Last week, I inadvertently caused something of a minor “Twitterstorm” when I grumbled about the uncritical nature of online book reviews. Not on Amazon and Goodreads—where they can be unthinkingly negative—but in blogs and YouTube videos. I ended flippantly with: “Books can’t all be good can they?”
Most people were supportive and some others politely disagreed, but Twitter being the swirling cauldron of intensity it is, two or three others got a bit heated.
It may not have been the best PR tactic in the world, for an author to appear to be against positivity in reviews. So can I just say, I’m not. I am an author who remembers and cherishes every good review. I am also aware that online culture has made it far easier for a book to get coverage. As someone who writes Young Adult and kids’ novels, I know that for some books, this is the only publicity it will get.
But as a book lover, I want there to be an open discussion.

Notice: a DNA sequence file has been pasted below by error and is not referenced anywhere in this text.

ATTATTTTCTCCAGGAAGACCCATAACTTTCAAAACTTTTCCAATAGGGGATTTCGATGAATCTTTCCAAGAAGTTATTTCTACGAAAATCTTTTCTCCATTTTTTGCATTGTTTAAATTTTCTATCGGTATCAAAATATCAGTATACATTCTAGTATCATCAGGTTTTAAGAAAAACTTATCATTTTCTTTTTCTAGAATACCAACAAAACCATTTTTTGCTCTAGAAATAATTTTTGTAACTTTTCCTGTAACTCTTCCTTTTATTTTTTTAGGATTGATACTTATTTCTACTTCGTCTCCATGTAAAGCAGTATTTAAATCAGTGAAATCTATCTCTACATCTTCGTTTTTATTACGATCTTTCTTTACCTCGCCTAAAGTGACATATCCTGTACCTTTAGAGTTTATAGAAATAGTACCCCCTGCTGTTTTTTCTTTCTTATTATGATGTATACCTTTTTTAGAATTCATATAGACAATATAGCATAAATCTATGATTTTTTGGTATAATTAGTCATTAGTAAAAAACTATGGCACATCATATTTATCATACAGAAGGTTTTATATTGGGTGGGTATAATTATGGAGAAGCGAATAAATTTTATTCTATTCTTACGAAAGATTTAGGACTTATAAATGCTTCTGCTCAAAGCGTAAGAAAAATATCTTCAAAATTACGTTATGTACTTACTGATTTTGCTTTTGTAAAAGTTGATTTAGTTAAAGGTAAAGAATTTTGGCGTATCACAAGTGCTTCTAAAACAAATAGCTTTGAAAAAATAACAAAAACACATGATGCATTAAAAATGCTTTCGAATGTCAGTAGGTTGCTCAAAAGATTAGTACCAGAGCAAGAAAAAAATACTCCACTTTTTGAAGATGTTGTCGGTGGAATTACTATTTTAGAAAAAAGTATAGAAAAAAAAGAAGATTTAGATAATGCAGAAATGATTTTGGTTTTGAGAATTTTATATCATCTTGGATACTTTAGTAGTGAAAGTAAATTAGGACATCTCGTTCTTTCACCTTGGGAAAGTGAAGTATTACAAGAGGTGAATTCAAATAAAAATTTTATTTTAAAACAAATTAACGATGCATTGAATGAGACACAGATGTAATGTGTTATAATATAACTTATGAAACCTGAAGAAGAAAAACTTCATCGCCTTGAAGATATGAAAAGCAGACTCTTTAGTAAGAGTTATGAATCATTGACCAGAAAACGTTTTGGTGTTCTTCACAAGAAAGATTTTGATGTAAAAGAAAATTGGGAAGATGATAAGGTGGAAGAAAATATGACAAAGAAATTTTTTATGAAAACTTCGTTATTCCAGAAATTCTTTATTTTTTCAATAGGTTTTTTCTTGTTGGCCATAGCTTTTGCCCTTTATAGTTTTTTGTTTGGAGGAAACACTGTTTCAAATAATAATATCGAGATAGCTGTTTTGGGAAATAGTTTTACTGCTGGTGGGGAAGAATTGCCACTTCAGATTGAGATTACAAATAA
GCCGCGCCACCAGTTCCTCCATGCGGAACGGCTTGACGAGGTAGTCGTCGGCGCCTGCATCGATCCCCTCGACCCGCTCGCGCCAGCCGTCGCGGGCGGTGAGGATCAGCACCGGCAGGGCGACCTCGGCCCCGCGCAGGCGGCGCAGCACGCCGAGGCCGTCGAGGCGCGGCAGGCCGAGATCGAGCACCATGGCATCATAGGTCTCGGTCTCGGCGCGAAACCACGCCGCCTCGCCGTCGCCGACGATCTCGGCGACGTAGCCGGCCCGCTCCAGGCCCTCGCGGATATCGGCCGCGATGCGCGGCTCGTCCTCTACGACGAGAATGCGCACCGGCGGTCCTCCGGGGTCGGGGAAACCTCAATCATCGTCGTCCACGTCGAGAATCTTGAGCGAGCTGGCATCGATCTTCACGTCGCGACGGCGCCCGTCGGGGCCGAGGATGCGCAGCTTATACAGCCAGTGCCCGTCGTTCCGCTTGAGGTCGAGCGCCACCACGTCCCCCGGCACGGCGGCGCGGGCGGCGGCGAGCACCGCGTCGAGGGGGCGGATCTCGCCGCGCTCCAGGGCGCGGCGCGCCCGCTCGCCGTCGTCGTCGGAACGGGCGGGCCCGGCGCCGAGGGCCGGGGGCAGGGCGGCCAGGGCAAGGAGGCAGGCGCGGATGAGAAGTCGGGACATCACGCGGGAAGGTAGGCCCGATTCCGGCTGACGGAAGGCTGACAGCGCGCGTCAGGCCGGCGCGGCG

During the course of the debate, I heard things about authors harassing people, of bloggers scared to upset authors. This is awful, clearly. All of us—authors, bloggers, publishers—should understand that it is passion, not just positivity, that sells books. A book should be the start of a debate, and a debate requires different opinions.
Bloggers tell me that if they read a book they don’t like, they don’t review it. I think that is a bit sad, as critical reviews are as valid as positive ones. If they are well written, they don’t even put anyone off a book. The thing that stops people reading a book is not knowing about it.
I have had bad reviews. I don’t want them but I get them, and over the course of my 10 books, they have sometimes helped me. This is how culture raises itself. This is how books improve. We need to have a culture in which we can write books and review them in exactly the way that we want to. We don’t want glorified advertorial. If everything is great, nothing is.
Let’s never patronise books—they are not endangered baby pandas. Let’s allow for honest reviewing. No reviewer should ever feel intimidated or under silent pressure.
Let’s talk, let’s argue, let’s praise, let’s criticise, let’s learn. Let’s love books enough to criticise them.
Matt Haig‘s fifth novel for adults, The Humans (Canongate), is out now